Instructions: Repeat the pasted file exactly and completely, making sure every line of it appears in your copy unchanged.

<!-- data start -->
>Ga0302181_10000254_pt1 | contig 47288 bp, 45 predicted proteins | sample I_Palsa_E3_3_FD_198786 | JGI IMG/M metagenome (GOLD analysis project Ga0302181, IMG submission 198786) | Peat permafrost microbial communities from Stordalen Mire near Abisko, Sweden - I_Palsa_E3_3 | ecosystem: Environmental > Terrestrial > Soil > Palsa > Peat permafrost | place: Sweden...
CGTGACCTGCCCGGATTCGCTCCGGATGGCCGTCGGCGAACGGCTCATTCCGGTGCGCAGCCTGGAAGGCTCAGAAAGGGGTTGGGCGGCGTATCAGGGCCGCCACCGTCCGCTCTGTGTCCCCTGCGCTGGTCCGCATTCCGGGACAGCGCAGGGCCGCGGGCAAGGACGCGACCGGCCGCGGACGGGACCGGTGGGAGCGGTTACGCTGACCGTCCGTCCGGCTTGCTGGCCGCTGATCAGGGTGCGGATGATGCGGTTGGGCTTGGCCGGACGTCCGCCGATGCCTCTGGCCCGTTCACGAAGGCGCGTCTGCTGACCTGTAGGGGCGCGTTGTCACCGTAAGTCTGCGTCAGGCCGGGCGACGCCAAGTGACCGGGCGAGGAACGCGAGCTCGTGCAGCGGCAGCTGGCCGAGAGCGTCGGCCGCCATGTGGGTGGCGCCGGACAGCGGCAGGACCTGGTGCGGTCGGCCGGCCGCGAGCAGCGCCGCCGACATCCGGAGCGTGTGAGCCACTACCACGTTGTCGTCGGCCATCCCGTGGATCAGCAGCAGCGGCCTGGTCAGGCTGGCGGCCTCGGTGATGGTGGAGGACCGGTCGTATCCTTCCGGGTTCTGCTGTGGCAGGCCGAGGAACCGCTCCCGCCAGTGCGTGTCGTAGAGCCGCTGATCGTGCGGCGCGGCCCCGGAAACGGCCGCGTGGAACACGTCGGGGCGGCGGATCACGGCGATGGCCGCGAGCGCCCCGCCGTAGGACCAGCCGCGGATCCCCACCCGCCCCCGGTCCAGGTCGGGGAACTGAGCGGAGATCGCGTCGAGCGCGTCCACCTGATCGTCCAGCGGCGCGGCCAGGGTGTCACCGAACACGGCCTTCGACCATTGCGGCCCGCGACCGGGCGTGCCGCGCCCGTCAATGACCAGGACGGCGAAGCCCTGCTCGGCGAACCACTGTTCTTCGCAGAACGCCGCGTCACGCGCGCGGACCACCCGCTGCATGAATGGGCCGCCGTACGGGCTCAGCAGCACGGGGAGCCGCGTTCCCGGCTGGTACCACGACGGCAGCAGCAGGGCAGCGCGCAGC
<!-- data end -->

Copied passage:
>Ga0302181_10000254_pt1 | contig 47288 bp, 45 predicted proteins | sample I_Palsa_E3_3_FD_198786 | JGI IMG/M metagenome (GOLD analysis project Ga0302181, IMG submission 198786) | Peat permafrost microbial communities from Stordalen Mire near Abisko, Sweden - I_Palsa_E3_3 | ecosystem: Environmental > Terrestrial > Soil > Palsa > Peat permafrost | place: Sweden...
CGTGACCTGCCCGGATTCGCTCCGGATGGCCGTCGGCGAACGGCTCATTCCGGTGCGCAGCCTGGAAGGCTCAGAAAGGGGTTGGGCGGCGTATCAGGGCCGCCACCGTCCGCTCTGTGTCCCCTGCGCTGGTCCGCATTCCGGGACAGCGCAGGGCCGCGGGCAAGGACGCGACCGGCCGCGGACGGGACCGGTGGGAGCGGTTACGCTGACCGTCCGTCCGGCTTGCTGGCCGCTGATCAGGGTGCGGATGATGCGGTTGGGCTTGGCCGGACGTCCGCCGATGCCTCTGGCCCGTTCACGAAGGCGCGTCTGCTGACCTGTAGGGGCGCGTTGTCACCGTAAGTCTGCGTCAGGCCGGGCGACGCCAAGTGACCGGGCGAGGAACGCGAGCTCGTGCAGCGGCAGCTGGCCGAGAGCGTCGGCCGCCATGTGGGTGGCGCCGGACAGCGGCAGGACCTGGTGCGGTCGGCCGGCCGCGAGCAGCGCCGCCGACATCCGGAGCGTGTGAGCCACTACCACGTTGTCGTCGGCCATCCCGTGGATCAGCAGCAGCGGCCTGGTCAGGCTGGCGGCCTCGGTGATGGTGGAGGACCGGTCGTATCCTTCCGGGTTCTGCTGTGGCAGGCCGAGGAACCGCTCCCGCCAGTGCGTGTCGTAGAGCCGCTGATCGTGCGGCGCGGCCCCGGAAACGGCCGCGTGGAACACGTCGGGGCGGCGGATCACGGCGATGGCCGCGAGCGCCCCGCCGTAGGACCAGCCGCGGATCCCCACCCGCCCCCGGTCCAGGTCGGGGAACTGAGCGGAGATCGCGTCGAGCGCGTCCACCTGATCGTCCAGCGGCGCGGCCAGGGTGTCACCGAACACGGCCTTCGACCATTGCGGCCCGCGACCGGGCGTGCCGCGCCCGTCAATGACCAGGACGGCGAAGCCCTGCTCGGCGAACCACTGTTCTTCGCAGAACGCCGCGTCACGCGCGCGGACCACCCGCTGCATGAATGGGCCGCCGTACGGGCTCAGCAGCACGGGGAGCCGCGTTCCCGGCTGGTACCACGACGGCAGCAGCAGGGCAGCGCGCAGC